Two of us are at breakfast, with one guy late, but it's his birthday so we cut him a break when he wanders down sleepy just as we're ready to go. Once at the hangar I open all the under-wing panels on the right wing, collecting all the screws in a can, then go back to ask for another task. The AME who doesn't know me tells me to inspect the cabling visible through the ports. I reject that task, "I think you should do the inspection. I don't have any experience inspecting the insides of my airplane." That probably sounds stupidly squeamish. It's a cable. A four-year-old child could probably look at it and determine whether it was frayed, corroded, chafing, jammed or sabotaged, versus intact and functional, but surely they have some grunt work for me.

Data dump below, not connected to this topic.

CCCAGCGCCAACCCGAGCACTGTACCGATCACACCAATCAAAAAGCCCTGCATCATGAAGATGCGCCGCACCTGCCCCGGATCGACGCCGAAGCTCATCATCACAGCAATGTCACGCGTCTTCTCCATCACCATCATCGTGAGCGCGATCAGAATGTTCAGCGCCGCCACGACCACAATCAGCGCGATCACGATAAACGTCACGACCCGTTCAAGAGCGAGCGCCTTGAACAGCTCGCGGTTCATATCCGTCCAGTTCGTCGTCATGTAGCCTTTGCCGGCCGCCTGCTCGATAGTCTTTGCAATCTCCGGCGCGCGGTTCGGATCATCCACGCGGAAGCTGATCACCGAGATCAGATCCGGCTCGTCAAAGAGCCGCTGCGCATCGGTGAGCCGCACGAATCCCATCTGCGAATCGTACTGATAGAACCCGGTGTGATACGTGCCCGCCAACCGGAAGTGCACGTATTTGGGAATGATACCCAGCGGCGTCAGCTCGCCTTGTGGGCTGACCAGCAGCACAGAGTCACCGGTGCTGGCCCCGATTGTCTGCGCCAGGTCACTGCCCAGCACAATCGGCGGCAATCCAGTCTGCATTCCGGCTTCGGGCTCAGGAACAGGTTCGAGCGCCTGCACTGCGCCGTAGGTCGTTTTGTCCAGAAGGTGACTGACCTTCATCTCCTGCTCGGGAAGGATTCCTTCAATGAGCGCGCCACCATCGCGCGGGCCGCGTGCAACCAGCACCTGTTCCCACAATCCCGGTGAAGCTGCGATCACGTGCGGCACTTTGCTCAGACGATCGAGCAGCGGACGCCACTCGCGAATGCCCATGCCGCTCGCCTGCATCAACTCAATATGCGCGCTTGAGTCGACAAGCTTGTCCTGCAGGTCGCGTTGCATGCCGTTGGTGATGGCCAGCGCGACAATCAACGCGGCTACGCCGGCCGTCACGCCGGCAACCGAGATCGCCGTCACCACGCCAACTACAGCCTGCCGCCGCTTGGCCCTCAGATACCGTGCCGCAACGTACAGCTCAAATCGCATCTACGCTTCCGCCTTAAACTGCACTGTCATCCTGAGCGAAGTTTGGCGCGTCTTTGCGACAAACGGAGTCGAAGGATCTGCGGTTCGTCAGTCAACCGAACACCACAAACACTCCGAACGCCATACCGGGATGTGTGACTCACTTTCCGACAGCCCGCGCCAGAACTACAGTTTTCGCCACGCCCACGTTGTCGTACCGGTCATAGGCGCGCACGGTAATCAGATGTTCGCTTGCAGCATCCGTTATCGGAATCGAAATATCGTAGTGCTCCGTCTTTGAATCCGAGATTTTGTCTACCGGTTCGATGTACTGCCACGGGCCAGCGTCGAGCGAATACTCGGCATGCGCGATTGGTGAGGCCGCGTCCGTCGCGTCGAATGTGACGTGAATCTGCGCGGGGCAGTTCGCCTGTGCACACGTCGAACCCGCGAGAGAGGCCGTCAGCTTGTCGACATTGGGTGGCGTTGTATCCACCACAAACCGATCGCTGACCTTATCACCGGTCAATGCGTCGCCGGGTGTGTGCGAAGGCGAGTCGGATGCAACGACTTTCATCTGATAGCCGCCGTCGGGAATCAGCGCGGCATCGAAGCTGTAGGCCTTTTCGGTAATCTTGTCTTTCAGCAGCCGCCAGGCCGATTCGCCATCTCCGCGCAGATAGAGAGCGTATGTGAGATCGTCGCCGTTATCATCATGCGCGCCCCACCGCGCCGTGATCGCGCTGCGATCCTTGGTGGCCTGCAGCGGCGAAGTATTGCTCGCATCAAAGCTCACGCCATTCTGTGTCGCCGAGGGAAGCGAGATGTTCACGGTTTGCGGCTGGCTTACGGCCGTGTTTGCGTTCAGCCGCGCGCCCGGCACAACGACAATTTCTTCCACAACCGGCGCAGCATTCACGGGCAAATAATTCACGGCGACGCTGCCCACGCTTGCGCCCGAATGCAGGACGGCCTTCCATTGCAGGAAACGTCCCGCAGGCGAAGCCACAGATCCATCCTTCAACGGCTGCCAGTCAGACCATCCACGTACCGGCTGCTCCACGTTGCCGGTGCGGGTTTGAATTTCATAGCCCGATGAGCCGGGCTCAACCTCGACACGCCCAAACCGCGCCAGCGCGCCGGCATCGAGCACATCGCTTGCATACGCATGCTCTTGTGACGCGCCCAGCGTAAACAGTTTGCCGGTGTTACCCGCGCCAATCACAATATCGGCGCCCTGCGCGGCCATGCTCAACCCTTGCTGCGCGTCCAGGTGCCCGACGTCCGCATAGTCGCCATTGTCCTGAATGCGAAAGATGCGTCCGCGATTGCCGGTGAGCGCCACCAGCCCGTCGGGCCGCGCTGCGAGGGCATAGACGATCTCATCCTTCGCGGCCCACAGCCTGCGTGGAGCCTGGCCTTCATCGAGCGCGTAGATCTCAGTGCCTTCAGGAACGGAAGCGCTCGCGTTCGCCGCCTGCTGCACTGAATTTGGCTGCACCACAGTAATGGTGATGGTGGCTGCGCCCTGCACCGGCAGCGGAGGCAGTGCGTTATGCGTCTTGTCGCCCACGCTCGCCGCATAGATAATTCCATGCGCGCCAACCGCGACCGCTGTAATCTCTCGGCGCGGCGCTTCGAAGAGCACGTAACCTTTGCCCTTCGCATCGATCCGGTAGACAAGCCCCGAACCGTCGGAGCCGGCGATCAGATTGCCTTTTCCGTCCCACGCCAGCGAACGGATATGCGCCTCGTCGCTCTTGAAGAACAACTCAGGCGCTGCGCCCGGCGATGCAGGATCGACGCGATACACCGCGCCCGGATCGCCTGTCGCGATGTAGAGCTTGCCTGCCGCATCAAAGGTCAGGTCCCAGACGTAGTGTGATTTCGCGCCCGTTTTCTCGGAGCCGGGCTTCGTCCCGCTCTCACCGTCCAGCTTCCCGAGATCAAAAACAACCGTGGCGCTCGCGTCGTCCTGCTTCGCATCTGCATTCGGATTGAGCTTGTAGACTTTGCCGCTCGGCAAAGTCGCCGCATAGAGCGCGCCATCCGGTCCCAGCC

He shrugs and tells me to replace the pneumatic air filter, telling me it's installed under that panel there on top of the nacelle. The replacement part is on the bench and the only tricky part is that I should note which way the airflow arrow points on the installed one, and put the new one in the same way around. People dumber than me and with far less personal concern about the safety of the aircraft work as apprentices under the supervision of an AME every day. Many of them on my airplane. How much more complicated is this going to be than LEGO? I find the right kind of screwdriver and remove the panel, revealing a part with an arrow marked on it, differing from the replacement part only in colour. This one is kind of silverish, while the replacement is gold-toned. It has a bulge in the middle, about the size of an elongated softball, and then tapers down at each end to a ten-centimetre connecting tube. I can't see how the connector attaches to the line in the airplane, because the connection is covered at each end by a thick but flexible cuff, extending beyond my view through the panel in both directions. It's also held in place with screw clamps and numerous zip-ties. They look like the regular zip-ties that you can get at the hardware store, but I'm told they are special airplane-grade zip-ties.